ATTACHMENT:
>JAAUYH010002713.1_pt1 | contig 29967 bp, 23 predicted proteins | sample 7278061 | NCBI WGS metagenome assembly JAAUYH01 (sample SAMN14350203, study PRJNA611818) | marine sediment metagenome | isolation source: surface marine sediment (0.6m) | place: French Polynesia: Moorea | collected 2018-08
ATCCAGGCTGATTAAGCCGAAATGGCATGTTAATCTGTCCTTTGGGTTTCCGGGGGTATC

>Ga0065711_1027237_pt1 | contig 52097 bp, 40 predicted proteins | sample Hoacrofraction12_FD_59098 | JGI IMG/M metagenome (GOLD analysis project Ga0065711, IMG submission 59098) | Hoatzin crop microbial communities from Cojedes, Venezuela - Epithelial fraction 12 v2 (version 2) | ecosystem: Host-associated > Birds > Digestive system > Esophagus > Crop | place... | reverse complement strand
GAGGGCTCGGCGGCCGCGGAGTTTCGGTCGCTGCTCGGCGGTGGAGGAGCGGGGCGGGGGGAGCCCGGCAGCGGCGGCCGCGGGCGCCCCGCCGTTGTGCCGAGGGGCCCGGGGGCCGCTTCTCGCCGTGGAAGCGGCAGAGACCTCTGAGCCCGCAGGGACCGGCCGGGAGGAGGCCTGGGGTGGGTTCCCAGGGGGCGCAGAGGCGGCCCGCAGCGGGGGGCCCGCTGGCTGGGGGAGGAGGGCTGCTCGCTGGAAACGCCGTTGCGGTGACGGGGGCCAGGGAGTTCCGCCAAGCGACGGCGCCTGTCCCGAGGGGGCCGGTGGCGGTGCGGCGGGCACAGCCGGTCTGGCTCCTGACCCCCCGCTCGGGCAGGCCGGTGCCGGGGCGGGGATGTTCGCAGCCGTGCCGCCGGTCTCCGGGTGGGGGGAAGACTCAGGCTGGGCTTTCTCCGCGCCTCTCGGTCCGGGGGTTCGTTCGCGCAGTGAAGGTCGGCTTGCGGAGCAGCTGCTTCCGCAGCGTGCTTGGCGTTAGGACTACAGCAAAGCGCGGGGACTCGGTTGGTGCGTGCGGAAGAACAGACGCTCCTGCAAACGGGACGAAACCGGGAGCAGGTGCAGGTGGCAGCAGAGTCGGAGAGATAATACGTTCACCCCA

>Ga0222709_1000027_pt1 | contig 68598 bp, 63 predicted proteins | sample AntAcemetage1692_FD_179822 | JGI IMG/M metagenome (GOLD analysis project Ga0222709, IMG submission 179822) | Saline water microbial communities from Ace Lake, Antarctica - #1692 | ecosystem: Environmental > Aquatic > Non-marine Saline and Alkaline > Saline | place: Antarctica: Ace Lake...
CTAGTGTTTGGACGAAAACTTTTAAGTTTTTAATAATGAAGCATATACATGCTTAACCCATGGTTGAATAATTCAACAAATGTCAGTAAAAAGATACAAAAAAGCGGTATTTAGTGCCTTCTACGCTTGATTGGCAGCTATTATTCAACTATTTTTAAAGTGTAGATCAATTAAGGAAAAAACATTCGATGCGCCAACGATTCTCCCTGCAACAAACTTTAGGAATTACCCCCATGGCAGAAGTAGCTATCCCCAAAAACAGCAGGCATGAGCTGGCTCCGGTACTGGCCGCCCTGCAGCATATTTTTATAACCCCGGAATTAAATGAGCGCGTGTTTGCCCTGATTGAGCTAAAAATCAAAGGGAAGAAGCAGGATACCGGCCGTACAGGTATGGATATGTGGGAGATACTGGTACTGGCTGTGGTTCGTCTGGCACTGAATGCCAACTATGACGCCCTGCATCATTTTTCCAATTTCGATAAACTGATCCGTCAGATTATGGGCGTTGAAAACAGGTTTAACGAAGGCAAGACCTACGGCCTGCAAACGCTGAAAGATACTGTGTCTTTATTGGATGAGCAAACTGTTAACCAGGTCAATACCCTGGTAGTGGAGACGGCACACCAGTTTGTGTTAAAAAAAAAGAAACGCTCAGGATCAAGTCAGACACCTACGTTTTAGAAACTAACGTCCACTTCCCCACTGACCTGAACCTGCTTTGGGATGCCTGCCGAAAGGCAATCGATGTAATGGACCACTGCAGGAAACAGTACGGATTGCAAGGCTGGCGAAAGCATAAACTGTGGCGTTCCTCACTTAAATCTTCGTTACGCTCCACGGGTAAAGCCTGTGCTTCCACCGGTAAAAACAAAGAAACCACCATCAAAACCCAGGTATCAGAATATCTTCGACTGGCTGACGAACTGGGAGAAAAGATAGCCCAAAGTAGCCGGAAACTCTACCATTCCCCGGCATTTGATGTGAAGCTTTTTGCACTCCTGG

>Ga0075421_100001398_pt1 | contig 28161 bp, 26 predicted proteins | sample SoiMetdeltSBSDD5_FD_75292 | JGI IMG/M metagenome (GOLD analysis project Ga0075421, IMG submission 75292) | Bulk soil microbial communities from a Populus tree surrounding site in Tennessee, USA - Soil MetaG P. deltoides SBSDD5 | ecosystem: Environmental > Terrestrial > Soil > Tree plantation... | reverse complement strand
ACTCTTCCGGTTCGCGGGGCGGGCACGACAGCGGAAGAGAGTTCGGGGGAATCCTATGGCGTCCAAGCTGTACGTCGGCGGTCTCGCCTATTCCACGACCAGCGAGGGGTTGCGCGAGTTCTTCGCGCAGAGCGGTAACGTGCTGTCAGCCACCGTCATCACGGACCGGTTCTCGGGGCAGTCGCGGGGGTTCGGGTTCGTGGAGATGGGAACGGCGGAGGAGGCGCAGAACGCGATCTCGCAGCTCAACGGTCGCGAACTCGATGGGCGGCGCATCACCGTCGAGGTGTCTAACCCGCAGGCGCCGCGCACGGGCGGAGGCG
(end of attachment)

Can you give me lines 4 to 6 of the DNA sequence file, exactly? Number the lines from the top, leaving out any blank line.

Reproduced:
GAGGGCTCGGCGGCCGCGGAGTTTCGGTCGCTGCTCGGCGGTGGAGGAGCGGGGCGGGGGGAGCCCGGCAGCGGCGGCCGCGGGCGCCCCGCCGTTGTGCCGAGGGGCCCGGGGGCCGCTTCTCGCCGTGGAAGCGGCAGAGACCTCTGAGCCCGCAGGGACCGGCCGGGAGGAGGCCTGGGGTGGGTTCCCAGGGGGCGCAGAGGCGGCCCGCAGCGGGGGGCCCGCTGGCTGGGGGAGGAGGGCTGCTCGCTGGAAACGCCGTTGCGGTGACGGGGGCCAGGGAGTTCCGCCAAGCGACGGCGCCTGTCCCGAGGGGGCCGGTGGCGGTGCGGCGGGCACAGCCGGTCTGGCTCCTGACCCCCCGCTCGGGCAGGCCGGTGCCGGGGCGGGGATGTTCGCAGCCGTGCCGCCGGTCTCCGGGTGGGGGGAAGACTCAGGCTGGGCTTTCTCCGCGCCTCTCGGTCCGGGGGTTCGTTCGCGCAGTGAAGGTCGGCTTGCGGAGCAGCTGCTTCCGCAGCGTGCTTGGCGTTAGGACTACAGCAAAGCGCGGGGACTCGGTTGGTGCGTGCGGAAGAACAGACGCTCCTGCAAACGGGACGAAACCGGGAGCAGGTGCAGGTGGCAGCAGAGTCGGAGAGATAATACGTTCACCCCA

>Ga0222709_1000027_pt1 | contig 68598 bp, 63 predicted proteins | sample AntAcemetage1692_FD_179822 | JGI IMG/M metagenome (GOLD analysis project Ga0222709, IMG submission 179822) | Saline water microbial communities from Ace Lake, Antarctica - #1692 | ecosystem: Environmental > Aquatic > Non-marine Saline and Alkaline > Saline | place: Antarctica: Ace Lake...
CTAGTGTTTGGACGAAAACTTTTAAGTTTTTAATAATGAAGCATATACATGCTTAACCCATGGTTGAATAATTCAACAAATGTCAGTAAAAAGATACAAAAAAGCGGTATTTAGTGCCTTCTACGCTTGATTGGCAGCTATTATTCAACTATTTTTAAAGTGTAGATCAATTAAGGAAAAAACATTCGATGCGCCAACGATTCTCCCTGCAACAAACTTTAGGAATTACCCCCATGGCAGAAGTAGCTATCCCCAAAAACAGCAGGCATGAGCTGGCTCCGGTACTGGCCGCCCTGCAGCATATTTTTATAACCCCGGAATTAAATGAGCGCGTGTTTGCCCTGATTGAGCTAAAAATCAAAGGGAAGAAGCAGGATACCGGCCGTACAGGTATGGATATGTGGGAGATACTGGTACTGGCTGTGGTTCGTCTGGCACTGAATGCCAACTATGACGCCCTGCATCATTTTTCCAATTTCGATAAACTGATCCGTCAGATTATGGGCGTTGAAAACAGGTTTAACGAAGGCAAGACCTACGGCCTGCAAACGCTGAAAGATACTGTGTCTTTATTGGATGAGCAAACTGTTAACCAGGTCAATACCCTGGTAGTGGAGACGGCACACCAGTTTGTGTTAAAAAAAAAGAAACGCTCAGGATCAAGTCAGACACCTACGTTTTAGAAACTAACGTCCACTTCCCCACTGACCTGAACCTGCTTTGGGATGCCTGCCGAAAGGCAATCGATGTAATGGACCACTGCAGGAAACAGTACGGATTGCAAGGCTGGCGAAAGCATAAACTGTGGCGTTCCTCACTTAAATCTTCGTTACGCTCCACGGGTAAAGCCTGTGCTTCCACCGGTAAAAACAAAGAAACCACCATCAAAACCCAGGTATCAGAATATCTTCGACTGGCTGACGAACTGGGAGAAAAGATAGCCCAAAGTAGCCGGAAACTCTACCATTCCCCGGCATTTGATGTGAAGCTTTTTGCACTCCTGG